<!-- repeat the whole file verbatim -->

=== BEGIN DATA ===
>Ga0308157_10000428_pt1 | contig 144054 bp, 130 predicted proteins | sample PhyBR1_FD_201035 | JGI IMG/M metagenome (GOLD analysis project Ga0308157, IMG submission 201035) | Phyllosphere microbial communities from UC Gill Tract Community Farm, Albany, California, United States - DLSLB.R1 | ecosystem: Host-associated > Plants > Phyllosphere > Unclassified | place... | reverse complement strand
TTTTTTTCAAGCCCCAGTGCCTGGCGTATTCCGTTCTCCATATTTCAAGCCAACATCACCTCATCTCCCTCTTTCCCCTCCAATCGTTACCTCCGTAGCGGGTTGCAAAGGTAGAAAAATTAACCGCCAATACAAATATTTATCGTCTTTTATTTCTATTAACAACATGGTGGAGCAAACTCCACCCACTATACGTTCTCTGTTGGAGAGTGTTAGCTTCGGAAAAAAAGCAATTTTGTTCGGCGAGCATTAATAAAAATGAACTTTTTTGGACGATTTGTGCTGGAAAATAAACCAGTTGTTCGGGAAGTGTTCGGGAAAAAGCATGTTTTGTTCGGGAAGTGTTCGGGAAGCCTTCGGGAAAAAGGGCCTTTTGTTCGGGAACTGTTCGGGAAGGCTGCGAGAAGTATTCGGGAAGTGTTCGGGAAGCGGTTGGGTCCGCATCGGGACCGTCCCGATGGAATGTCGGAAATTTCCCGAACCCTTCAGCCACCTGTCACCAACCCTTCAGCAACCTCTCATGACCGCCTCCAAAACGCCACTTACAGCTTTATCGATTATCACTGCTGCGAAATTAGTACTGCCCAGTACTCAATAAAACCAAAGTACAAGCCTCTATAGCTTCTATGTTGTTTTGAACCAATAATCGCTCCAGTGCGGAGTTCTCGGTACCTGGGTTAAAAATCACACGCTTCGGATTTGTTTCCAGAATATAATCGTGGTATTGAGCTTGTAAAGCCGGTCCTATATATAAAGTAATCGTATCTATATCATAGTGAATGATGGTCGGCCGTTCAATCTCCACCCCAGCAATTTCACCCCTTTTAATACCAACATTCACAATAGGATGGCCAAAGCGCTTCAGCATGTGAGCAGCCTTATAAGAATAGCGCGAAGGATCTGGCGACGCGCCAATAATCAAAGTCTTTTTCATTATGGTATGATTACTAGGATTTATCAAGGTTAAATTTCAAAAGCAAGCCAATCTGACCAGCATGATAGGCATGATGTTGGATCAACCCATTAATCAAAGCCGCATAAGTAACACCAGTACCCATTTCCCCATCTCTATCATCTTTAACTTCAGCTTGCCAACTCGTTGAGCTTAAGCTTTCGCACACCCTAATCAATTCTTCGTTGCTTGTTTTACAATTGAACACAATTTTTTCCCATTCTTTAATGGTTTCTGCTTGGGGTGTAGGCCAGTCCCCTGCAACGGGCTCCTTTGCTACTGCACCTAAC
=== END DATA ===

>Ga0308157_10000428_pt1 | contig 144054 bp, 130 predicted proteins | sample PhyBR1_FD_201035 | JGI IMG/M metagenome (GOLD analysis project Ga0308157, IMG submission 201035) | Phyllosphere microbial communities from UC Gill Tract Community Farm, Albany, California, United States - DLSLB.R1 | ecosystem: Host-associated > Plants > Phyllosphere > Unclassified | place... | reverse complement strand
TTTTTTTCAAGCCCCAGTGCCTGGCGTATTCCGTTCTCCATATTTCAAGCCAACATCACCTCATCTCCCTCTTTCCCCTCCAATCGTTACCTCCGTAGCGGGTTGCAAAGGTAGAAAAATTAACCGCCAATACAAATATTTATCGTCTTTTATTTCTATTAACAACATGGTGGAGCAAACTCCACCCACTATACGTTCTCTGTTGGAGAGTGTTAGCTTCGGAAAAAAAGCAATTTTGTTCGGCGAGCATTAATAAAAATGAACTTTTTTGGACGATTTGTGCTGGAAAATAAACCAGTTGTTCGGGAAGTGTTCGGGAAAAAGCATGTTTTGTTCGGGAAGTGTTCGGGAAGCCTTCGGGAAAAAGGGCCTTTTGTTCGGGAACTGTTCGGGAAGGCTGCGAGAAGTATTCGGGAAGTGTTCGGGAAGCGGTTGGGTCCGCATCGGGACCGTCCCGATGGAATGTCGGAAATTTCCCGAACCCTTCAGCCACCTGTCACCAACCCTTCAGCAACCTCTCATGACCGCCTCCAAAACGCCACTTACAGCTTTATCGATTATCACTGCTGCGAAATTAGTACTGCCCAGTACTCAATAAAACCAAAGTACAAGCCTCTATAGCTTCTATGTTGTTTTGAACCAATAATCGCTCCAGTGCGGAGTTCTCGGTACCTGGGTTAAAAATCACACGCTTCGGATTTGTTTCCAGAATATAATCGTGGTATTGAGCTTGTAAAGCCGGTCCTATATATAAAGTAATCGTATCTATATCATAGTGAATGATGGTCGGCCGTTCAATCTCCACCCCAGCAATTTCACCCCTTTTAATACCAACATTCACAATAGGATGGCCAAAGCGCTTCAGCATGTGAGCAGCCTTATAAGAATAGCGCGAAGGATCTGGCGACGCGCCAATAATCAAAGTCTTTTTCATTATGGTATGATTACTAGGATTTATCAAGGTTAAATTTCAAAAGCAAGCCAATCTGACCAGCATGATAGGCATGATGTTGGATCAACCCATTAATCAAAGCCGCATAAGTAACACCAGTACCCATTTCCCCATCTCTATCATCTTTAACTTCAGCTTGCCAACTCGTTGAGCTTAAGCTTTCGCACACCCTAATCAATTCTTCGTTGCTTGTTTTACAATTGAACACAATTTTTTCCCATTCTTTAATGGTTTCTGCTTGGGGTGTAGGCCAGTCCCCTGCAACGGGCTCCTTTGCTACTGCACCTAAC